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Sci Total Environ. 2006 Aug 31;367(2-3):573-85. Epub 2006 Mar 20.

Comparative toxicity of alternative antifouling biocides on embryos and larvae of marine invertebrates.

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Departamento de Ecoloxía e Bioloxía Animal, Universidade de Vigo, Estrada, Colexio Universitario s/n, 36310 Vigo, Galicia, Spain.


This study evaluates the impact of commonly used "booster" biocides (chlorothalonil, Sea-Nine 211, dichlofluanid, tolylfluanid and Irgarol 1051) on early developmental stages of marine invertebrates of commercial and ecological relevance. Toxicity tests were conducted with embryos and larvae of the bivalve Mytilus edulis, the sea-urchin Paracentrotus lividus and the ascidian Ciona intestinalis. Toxicity was quantified in terms of the EC50 (median effective concentration) and EC10 reducing embryogenesis success, larval growth and larval settlement by 50% and 10% respectively. The EC10 and EC50 for chlorothalonil ranged from 2 to 108 and from 25 to 159 nM; for Sea-Nine 211 values were 6-204 and 38-372 nM; for dichlofluanid effective concentrations were 95-830 and 244-4311 nM; tolylfluanid yielded values between 99-631 and 213-2839 nM; and Irgarol 1051 was the least toxic compound showing values from 3145 to >25600 and from 6076 to >25600 nM. Those biocides may be ranked in the following order from highest to lowest toxicity to embryos and larvae of M. edulis, P. lividus and C. intestinalis: chlorothalonil>Sea-Nine 211>dichlofluanid=tolylfluanid>Irgarol 1051. The registered effective concentrations were compared to worst-case environmental concentrations reported in literature in order to evaluate the risk posed by these biocides to those invertebrate species. Our data support that chlorothalonil, Sea-Nine 211 and dichlofluanid predicted levels in marinas represent a threat to M. edulis, P. lividus, and C. intestinalis populations, whilst Irgarol 1051 showed no toxic effects on the biological responses tested here at worst-case environmental concentrations.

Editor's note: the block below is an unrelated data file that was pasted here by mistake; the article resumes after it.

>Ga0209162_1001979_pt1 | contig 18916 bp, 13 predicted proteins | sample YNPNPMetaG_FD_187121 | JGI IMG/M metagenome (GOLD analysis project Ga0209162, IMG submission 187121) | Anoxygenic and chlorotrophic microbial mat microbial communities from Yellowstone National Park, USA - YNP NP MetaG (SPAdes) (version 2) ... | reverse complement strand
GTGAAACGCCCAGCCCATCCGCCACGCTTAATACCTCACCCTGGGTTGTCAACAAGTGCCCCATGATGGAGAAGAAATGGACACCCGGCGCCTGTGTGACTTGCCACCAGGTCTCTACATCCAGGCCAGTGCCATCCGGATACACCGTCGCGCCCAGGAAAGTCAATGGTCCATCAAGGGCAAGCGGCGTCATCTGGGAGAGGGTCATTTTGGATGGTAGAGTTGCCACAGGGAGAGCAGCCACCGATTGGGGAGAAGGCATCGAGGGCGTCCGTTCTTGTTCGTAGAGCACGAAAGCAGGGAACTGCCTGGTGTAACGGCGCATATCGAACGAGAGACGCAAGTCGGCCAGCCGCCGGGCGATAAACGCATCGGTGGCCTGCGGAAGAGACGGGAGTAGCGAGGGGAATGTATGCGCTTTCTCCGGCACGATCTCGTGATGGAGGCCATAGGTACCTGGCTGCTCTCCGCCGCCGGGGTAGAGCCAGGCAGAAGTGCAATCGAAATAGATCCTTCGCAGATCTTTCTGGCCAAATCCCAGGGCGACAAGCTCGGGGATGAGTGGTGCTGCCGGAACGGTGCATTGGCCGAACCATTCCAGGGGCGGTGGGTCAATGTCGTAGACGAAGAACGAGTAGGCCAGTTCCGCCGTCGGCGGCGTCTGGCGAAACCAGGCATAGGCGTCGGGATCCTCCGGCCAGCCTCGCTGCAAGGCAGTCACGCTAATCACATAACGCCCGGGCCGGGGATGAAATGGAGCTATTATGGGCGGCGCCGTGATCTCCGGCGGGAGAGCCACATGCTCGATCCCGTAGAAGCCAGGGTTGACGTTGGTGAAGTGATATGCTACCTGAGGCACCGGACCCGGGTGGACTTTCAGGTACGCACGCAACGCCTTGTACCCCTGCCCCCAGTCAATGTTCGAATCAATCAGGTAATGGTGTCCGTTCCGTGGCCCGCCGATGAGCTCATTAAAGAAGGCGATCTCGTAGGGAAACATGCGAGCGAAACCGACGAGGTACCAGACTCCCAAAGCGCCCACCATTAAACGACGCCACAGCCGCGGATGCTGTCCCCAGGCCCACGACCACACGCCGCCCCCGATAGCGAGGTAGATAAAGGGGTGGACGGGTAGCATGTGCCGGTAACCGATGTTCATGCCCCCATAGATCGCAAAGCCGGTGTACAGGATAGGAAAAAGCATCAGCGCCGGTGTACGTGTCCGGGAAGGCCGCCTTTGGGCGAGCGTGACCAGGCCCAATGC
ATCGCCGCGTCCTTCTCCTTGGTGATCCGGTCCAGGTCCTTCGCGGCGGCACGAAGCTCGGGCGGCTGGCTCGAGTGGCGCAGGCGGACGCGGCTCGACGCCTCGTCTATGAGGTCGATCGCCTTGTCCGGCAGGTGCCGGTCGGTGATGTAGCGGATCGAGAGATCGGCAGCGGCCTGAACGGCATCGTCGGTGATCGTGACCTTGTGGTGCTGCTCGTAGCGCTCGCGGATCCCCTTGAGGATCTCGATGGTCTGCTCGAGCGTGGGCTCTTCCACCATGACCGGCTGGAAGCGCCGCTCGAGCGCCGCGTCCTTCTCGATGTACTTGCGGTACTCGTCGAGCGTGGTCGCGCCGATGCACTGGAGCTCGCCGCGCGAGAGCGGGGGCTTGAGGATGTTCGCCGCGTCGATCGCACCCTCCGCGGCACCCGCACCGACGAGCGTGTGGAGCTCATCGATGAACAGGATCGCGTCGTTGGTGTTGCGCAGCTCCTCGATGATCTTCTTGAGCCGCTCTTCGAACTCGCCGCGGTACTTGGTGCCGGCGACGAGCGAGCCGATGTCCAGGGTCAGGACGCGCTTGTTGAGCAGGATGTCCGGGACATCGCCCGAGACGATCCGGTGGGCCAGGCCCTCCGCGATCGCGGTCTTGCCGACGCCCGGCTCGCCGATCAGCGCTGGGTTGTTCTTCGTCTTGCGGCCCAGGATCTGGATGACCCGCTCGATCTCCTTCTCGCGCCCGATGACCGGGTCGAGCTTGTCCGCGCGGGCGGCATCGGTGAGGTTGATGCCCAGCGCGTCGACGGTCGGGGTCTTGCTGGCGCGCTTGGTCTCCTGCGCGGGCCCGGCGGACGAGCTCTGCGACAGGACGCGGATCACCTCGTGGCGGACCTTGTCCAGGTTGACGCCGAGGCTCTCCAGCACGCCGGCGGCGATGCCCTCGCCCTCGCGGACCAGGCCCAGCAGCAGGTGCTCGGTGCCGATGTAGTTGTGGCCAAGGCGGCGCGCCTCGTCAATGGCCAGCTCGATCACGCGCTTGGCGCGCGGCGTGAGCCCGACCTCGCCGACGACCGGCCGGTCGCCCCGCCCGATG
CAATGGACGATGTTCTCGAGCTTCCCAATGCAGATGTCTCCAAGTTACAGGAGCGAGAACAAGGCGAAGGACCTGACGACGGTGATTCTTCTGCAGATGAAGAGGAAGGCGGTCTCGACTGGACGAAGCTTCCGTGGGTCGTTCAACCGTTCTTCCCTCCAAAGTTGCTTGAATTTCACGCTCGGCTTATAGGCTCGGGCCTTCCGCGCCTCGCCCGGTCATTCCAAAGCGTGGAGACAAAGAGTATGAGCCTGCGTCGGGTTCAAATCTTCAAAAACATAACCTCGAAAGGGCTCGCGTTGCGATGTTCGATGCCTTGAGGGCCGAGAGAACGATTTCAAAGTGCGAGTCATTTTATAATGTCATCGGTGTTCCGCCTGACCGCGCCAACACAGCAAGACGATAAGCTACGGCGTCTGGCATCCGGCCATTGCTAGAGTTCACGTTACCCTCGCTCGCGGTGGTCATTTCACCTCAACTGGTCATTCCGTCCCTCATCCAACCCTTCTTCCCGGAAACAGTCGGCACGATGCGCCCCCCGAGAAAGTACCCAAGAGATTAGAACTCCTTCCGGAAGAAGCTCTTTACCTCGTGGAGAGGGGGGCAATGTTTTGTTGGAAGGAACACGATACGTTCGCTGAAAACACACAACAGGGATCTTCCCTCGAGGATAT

[Indexed for MEDLINE]

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